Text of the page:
Due Date: September 14, 2010.
In this assignment, you will configure an attack program to compromise a buffer overflow vulnerability in a victim program. The victim program is instrumented to provide traces that will be helpful in determining how to leverage that vulnerability. Your task will be to modify the attack program, based on the victim traces, to overflow the buffer and start a shell program.
Note that this buffer overflow is 32-bit, x86-specific, so you must use such a machine.
In theory, this project could be done very quickly, so if you get stuck please seek help. There are some ad hoc materials online, but these may not help too much.
Follow these instructions:
Get the project tarball from here. The project tarball contains: (1) a
cse543-victim.c, which contains
a buffer overflow vulnerability and (2) an attack program,
cse543-attack.c, which contains code to leverage
buffer overflow vulnerabilities in victims.
Instructions for what to do are provided in the slide deck: project 1 slides. These instructions are for development on an x86 system running Linux. Please use a Linux system for this. There are several Linux labs around campus, and you can use these machines remotely as well. This project does not require root access.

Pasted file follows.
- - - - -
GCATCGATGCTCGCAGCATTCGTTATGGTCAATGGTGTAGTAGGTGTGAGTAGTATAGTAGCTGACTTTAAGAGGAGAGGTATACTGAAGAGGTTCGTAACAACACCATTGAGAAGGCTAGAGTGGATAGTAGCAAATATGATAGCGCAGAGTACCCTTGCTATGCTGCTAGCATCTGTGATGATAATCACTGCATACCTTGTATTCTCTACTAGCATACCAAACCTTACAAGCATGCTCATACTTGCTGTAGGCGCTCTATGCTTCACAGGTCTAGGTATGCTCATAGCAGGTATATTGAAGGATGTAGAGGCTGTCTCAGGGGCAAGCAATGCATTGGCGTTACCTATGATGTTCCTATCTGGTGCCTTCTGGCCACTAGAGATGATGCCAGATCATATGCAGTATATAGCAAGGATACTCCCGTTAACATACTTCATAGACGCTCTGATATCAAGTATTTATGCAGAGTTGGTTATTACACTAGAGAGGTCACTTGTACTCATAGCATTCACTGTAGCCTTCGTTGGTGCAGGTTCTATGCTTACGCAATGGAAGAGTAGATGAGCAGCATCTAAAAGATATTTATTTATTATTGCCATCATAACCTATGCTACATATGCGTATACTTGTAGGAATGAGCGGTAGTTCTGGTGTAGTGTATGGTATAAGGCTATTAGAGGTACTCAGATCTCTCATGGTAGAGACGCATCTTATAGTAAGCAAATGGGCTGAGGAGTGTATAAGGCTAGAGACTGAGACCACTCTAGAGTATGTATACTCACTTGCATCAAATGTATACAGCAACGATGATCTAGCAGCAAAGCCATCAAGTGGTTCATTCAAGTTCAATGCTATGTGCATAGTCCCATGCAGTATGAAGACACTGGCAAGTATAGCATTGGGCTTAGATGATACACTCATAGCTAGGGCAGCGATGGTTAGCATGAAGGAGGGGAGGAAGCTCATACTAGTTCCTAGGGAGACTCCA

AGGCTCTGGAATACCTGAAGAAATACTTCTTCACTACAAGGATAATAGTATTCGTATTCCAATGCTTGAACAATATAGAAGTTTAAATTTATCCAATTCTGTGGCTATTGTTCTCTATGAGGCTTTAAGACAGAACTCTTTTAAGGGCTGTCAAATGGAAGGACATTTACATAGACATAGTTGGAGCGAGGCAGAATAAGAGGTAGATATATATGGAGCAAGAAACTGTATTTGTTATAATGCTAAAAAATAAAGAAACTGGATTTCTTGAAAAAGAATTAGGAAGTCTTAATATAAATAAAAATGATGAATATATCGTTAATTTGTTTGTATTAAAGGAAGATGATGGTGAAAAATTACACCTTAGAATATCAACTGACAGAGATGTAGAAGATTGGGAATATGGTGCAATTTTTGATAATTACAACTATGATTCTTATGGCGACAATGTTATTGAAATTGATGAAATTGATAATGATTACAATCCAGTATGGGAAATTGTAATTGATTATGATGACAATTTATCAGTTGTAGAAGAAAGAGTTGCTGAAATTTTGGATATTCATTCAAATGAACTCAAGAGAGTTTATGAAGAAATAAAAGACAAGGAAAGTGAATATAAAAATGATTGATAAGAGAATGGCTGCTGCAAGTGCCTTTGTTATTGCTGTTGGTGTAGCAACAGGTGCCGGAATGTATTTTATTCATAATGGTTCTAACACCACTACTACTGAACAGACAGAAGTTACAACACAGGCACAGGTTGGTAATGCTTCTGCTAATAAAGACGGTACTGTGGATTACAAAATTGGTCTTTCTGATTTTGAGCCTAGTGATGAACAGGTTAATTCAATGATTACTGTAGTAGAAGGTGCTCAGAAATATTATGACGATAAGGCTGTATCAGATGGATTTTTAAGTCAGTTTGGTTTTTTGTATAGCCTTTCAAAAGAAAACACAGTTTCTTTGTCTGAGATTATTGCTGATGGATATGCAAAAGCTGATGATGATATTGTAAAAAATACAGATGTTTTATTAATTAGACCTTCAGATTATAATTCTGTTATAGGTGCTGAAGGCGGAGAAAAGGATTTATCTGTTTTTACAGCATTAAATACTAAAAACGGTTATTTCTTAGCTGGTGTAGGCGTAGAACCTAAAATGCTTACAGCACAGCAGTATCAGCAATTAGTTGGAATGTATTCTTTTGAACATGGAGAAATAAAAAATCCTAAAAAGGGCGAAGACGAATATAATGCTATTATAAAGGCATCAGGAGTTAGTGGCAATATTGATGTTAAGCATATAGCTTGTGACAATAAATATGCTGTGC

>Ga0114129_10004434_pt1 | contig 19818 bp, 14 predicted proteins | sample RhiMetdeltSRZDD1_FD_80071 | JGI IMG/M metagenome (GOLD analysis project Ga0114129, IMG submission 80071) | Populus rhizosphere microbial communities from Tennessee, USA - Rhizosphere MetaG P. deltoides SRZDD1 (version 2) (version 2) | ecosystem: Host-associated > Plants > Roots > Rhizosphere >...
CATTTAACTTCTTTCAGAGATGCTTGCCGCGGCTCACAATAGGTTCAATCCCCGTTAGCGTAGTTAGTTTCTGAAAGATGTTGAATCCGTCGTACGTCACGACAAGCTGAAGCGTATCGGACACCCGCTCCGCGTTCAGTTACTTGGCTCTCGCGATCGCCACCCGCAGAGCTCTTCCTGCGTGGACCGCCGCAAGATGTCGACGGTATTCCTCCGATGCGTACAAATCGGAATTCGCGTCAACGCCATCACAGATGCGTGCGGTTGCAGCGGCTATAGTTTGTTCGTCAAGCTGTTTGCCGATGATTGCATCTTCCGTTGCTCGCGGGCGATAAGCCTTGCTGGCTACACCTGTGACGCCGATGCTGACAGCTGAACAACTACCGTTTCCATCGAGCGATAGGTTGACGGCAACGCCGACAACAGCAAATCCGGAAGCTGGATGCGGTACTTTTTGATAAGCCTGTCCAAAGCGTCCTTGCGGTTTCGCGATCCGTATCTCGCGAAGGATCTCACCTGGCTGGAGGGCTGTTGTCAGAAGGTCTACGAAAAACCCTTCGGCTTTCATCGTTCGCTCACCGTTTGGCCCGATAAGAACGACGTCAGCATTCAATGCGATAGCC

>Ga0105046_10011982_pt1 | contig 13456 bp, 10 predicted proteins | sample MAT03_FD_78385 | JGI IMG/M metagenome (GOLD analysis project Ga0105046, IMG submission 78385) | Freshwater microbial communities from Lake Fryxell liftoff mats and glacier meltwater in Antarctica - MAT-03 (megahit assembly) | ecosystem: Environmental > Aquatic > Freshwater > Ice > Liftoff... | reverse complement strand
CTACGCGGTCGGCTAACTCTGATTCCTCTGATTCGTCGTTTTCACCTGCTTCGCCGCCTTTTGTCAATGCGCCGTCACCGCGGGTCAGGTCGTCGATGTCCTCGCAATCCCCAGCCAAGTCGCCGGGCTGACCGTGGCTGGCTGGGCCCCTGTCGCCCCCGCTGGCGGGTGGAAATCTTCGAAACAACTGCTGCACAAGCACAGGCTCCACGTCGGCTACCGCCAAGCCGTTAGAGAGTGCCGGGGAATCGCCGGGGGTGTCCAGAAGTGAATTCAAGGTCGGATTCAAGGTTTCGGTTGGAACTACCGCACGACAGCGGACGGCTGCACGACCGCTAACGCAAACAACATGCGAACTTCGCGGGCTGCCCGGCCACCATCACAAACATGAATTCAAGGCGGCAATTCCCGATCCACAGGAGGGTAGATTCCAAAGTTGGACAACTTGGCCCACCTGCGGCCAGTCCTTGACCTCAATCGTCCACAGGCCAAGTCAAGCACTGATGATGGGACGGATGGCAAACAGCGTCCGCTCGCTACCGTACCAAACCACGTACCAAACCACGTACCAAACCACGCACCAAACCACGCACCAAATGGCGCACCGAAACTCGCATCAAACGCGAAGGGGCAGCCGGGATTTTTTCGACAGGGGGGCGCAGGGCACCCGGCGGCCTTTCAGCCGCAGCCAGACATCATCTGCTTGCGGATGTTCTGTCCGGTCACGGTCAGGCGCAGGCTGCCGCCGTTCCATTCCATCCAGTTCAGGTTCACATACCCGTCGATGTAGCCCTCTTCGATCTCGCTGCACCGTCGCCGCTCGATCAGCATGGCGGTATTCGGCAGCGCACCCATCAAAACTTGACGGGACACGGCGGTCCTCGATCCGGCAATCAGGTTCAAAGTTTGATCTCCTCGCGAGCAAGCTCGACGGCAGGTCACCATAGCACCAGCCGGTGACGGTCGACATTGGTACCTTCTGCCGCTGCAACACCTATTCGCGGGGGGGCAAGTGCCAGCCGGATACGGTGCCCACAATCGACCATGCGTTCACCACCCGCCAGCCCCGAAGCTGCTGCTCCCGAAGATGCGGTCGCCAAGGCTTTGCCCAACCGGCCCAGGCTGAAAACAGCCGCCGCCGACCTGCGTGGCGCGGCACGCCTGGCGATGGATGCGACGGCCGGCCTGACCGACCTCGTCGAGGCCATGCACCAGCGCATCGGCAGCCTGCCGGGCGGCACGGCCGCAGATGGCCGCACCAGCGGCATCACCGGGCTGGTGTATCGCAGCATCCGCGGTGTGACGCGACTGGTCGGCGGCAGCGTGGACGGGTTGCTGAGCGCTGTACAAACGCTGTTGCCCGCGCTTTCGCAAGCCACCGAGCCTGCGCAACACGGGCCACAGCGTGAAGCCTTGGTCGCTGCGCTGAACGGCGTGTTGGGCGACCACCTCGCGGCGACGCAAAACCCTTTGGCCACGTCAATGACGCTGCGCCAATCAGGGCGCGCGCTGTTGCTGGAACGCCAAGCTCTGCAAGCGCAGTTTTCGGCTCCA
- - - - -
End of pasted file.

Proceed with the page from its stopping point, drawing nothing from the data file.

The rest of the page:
In general, you need to: (1) configure the stack offset from the buffer to the return address (return address distance); (2) configure the new return address to launch a "jump-to-libc" style (note: we will jump to another function in the victim); and (3) write the necessary code to launch the exploit.
You are to complete this on your own. Any sharing of code or help during the coding of this project is expressly forbidden. Do not discuss this project with anyone.
Identify one method you could use to protect the return address from being modified without detection. You should use web resources to identify one such method (i.e., you don't have to invent it yourself).
Why isn't it possible for the attacker to run code that they inject into the stack in these Linux systems? You will need to look at the victim process's stack traces across multiple runs.
Why do you think that it has been so difficult to provide adequate defenses for buffer overflow attacks? Yes, this question is open-ended, so give it your best shot.